[...] Tja, und heute klingt das alles ein wenig wie aus einem fernen Land vor unserer Zeit. Selbst IT-Pioniere wie IBM rufen längst die Post-PC-Ära aus. “Auch wenn PCs weiterhin viel genutzte Geräte bleiben, zählen sie nicht mehr zur führenden Computertechnologie. Sie werden den gleichen Weg beschreiten, wie Elektronenröhren, Schreibmaschinen, Vinyl-Schallplatten, CRT-Monitore und Glühbirnen”, schrieb etwa IBMs “Chief Technology Officer” Mark Dean gestern unmissverständlich bei “A Smarter Planet”. [...]


Posted by: Der PC wird 30: Ein wenig mehr Nostalgie bitte! | Basic Thinking
 
August 11, 2011
11:39 am

[...] Mark Dean, one of the original designers of the IBM PC, reflects on the anniversary. Blog this! Bookmark on Delicious Digg this post Recommend on Facebook share via Reddit Share [...]


Posted by: The machine that changed the world the IBM PC turns 30 this week « Heptanews * Entertainment * Politics * Opinions * U.S. * Technology * Health * Leisure * World * Sports
 
August 11, 2011
11:12 am

[...] die Elektronenröhre, die Schreibmaschine, Vinyl-Schallplatten, Röhrenmonitore und Glühbirnen" schreibt Mark Dean in einem Blogeintrag und erklärt damit die Ära des PC 30 Jahre nach dessen Debüt für beendet. Dabei war Dean einst [...]


Posted by: IBM: Die Ära des PC geht zu Ende « com-Nachrichten.de
 
August 11, 2011
10:59 am

[...] jeden ze współtwórców komputera IBM PC (którego 30 rocznica powstania przypada w ten piątek) oznajmił, że jego głównym komputerem jest obecnie tablet. Jego zdaniem pecety, choć jeszcze są [...]


Posted by: Współtwórca IBM PC przyznaje że mija era PC. | Krystian MacKozer Kozerawski
 
August 11, 2011
10:54 am

[...] note comes via Mark Dean, CTO for IBM Middle East and Africa, via IBM’s A Smarter Planet Blog. Dean [...]


Posted by: IBM: At 30 Years, The PC Is Dying | ConceivablyTech
 
August 11, 2011
10:41 am

[...] Mark Dean, one of the IBM engineers who designed the first PC, on the eve of the device’s 30th anniversary [...]


Posted by: PCs Are History - John Paczkowski - News - AllThingsD
 
August 11, 2011
10:37 am
August 11, 2011
10:26 am

[...] whose title should ring familiar with people who paid attention to Apple’s rollout of the iPad 2: IBM Leads the Way in the Post-PC Era.” Steve Jobs similarly described a “post-PC era” when he introduced the iPad 2 at an event in [...]


Posted by: Chief engineer of original IBM PC talks “Post-PC Era”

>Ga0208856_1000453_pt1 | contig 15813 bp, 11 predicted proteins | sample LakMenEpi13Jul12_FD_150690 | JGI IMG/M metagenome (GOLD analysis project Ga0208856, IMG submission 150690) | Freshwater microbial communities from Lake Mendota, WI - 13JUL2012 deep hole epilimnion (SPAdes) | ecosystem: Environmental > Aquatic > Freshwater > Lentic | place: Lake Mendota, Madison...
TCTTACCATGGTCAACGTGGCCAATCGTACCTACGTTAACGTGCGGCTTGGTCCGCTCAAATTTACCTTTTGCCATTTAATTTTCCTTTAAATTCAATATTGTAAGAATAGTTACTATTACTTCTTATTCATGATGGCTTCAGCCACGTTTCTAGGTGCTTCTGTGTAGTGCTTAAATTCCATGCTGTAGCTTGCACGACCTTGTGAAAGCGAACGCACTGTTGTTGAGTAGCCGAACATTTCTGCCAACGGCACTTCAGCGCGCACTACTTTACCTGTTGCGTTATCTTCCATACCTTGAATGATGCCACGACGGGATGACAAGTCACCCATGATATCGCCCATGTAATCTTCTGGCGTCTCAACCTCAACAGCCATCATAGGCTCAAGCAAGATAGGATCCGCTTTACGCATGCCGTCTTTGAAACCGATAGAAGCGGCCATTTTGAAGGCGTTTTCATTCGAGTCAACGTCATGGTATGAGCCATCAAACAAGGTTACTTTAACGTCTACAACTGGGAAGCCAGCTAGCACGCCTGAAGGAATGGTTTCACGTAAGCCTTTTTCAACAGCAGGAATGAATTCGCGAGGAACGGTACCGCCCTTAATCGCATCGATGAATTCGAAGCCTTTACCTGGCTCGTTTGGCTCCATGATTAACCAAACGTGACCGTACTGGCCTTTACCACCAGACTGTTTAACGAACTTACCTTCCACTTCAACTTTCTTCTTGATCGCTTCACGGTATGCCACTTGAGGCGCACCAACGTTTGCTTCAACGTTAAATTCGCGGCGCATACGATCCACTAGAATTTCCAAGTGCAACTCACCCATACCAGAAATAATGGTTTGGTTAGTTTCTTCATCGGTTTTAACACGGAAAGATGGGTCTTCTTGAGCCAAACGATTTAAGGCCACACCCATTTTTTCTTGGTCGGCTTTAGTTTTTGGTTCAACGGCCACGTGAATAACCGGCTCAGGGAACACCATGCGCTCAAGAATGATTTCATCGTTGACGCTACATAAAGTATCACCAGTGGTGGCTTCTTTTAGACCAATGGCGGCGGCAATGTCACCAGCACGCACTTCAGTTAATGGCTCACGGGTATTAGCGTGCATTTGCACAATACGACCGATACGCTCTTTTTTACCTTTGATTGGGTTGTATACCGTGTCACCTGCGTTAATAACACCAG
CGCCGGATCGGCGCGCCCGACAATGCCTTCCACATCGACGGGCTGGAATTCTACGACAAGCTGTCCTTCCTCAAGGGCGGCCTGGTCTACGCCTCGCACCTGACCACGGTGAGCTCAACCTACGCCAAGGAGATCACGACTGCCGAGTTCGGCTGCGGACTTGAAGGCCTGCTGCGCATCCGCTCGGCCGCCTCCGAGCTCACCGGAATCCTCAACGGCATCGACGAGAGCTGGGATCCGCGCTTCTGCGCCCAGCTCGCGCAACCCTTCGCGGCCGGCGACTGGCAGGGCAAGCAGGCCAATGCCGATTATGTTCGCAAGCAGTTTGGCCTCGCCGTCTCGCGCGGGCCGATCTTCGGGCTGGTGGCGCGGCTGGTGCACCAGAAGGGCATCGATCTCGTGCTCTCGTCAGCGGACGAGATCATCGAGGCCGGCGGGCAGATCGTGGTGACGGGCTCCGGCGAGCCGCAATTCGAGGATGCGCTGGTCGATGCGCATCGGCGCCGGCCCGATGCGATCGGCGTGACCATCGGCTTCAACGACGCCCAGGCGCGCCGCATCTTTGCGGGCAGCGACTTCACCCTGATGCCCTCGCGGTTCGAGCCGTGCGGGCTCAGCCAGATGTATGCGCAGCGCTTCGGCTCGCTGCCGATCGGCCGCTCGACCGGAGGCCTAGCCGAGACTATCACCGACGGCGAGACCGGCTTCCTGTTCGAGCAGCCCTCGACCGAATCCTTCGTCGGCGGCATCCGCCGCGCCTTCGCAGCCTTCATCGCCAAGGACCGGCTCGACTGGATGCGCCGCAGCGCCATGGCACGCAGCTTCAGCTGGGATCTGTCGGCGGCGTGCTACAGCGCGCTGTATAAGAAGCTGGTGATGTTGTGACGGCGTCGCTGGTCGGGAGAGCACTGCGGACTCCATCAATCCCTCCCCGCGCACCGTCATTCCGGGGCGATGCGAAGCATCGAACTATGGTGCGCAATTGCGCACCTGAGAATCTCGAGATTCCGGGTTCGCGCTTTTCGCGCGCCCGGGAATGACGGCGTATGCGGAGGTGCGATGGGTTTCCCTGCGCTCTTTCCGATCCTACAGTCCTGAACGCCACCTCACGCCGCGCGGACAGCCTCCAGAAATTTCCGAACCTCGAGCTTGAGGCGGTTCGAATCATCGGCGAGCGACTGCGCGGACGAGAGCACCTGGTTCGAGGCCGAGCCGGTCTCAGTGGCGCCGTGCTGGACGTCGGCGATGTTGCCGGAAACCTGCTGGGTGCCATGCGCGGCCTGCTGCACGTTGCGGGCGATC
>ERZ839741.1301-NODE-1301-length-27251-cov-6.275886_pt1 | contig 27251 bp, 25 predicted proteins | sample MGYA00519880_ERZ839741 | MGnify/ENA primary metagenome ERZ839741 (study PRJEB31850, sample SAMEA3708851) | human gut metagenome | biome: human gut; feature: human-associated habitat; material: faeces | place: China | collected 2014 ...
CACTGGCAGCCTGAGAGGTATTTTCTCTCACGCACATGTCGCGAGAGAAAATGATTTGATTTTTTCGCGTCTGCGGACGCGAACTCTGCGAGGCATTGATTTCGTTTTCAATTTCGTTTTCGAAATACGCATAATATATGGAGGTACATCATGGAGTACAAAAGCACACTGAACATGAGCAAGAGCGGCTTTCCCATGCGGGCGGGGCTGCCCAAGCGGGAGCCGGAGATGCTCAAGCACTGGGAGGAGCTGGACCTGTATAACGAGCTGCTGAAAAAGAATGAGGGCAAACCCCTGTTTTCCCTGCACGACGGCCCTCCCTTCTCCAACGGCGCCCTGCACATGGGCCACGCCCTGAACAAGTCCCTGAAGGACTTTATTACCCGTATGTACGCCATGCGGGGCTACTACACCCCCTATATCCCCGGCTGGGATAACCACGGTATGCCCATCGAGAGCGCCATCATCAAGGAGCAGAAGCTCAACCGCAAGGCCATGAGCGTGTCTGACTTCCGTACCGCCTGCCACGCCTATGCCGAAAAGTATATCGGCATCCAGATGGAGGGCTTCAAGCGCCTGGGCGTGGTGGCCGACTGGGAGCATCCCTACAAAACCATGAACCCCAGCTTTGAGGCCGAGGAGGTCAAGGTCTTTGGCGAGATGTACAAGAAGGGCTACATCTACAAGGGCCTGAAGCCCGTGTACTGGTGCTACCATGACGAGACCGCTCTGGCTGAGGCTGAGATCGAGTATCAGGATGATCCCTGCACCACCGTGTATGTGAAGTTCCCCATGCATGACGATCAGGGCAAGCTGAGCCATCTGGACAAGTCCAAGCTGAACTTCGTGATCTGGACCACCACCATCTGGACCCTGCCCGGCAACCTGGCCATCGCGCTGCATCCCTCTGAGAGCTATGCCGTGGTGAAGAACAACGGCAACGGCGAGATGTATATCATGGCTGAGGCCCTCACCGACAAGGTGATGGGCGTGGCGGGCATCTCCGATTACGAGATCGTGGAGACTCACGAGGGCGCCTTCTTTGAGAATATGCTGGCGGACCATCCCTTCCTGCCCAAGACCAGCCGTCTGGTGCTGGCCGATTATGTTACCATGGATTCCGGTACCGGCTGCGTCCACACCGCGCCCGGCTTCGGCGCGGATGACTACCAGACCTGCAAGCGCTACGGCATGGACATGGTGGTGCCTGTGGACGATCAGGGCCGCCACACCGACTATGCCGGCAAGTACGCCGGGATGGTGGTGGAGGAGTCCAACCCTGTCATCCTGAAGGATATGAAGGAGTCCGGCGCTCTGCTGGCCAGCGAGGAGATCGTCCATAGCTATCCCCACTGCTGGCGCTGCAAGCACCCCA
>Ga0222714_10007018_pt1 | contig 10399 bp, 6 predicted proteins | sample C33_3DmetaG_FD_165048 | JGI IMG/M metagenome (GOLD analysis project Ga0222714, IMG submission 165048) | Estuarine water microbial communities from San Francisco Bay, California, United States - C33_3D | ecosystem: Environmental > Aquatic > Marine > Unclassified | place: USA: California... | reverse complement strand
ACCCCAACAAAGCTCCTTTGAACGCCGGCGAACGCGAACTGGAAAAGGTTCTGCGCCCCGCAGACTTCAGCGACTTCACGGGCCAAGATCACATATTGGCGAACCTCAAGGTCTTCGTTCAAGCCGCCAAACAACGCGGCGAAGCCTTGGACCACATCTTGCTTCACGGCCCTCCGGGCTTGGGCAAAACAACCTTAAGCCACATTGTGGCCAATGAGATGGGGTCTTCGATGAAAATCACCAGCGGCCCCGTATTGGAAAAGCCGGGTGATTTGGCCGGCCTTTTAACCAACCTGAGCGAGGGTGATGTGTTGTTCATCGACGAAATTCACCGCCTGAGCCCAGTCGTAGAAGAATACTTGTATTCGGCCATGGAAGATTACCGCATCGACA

August 11, 2011
10:23 am

[...] cumple 30 años, se ha sumado a la lista de profetas que auguran el final de la era del PC que, según escribe en su blog, va por el camino de los discos de vinilo, la máquina de escribir o el tubo [...]


Posted by: Uno de los ingenieros que creó el PC de IBM augura el final de una era | Diario d Noticias
 
August 11, 2011
10:11 am

[...] Update: Mark Dean, one of the original designers of the IBM PC, reflects on the anniversary. [...]


Posted by: The machine that changed the world the IBM PC turns 30 this week
 
August 11, 2011
9:16 am

[...] think that August 12 marks the 30th anniversary of the IBM Personal Computer,” he wrote in a blog post today on an IBM-sponsored Web site. “I’m proud that I was one of a dozen IBM engineers [...]


Posted by: IBM executive says PC era is in its twilight | Pros Global TV
 
August 11, 2011
8:58 am

[...] The claim was made in a blog post commemorating 30 years since the launch of the first IBM personal computer. [...]


Posted by: Era of the PC ‘coming to a close’ | A3RN.com
 
August 11, 2011
8:32 am

[...] The claim was made in a blog post commemorating 30 years since the launch of the first IBM personal computer. [...]


Posted by: Era of the PC ‘coming to a close’ :BBC News Online
 
August 11, 2011
8:32 am

[...] The claim was made in a blog post commemorating 30 years since the launch of the first IBM personal computer. [...]


Posted by: Era of the PC ‘coming to a close’ :BBC News Online
 
August 11, 2011
7:42 am

[...] of course, sold its PC division to Lenovo in 2005. Dean, in a [blog post], writes that “I, personally, have moved beyond the PC as well. My primary computer now is a [...]


Posted by: IBM: After 30 years, PC going the way of the vacuum tube and typewriter | IT News Post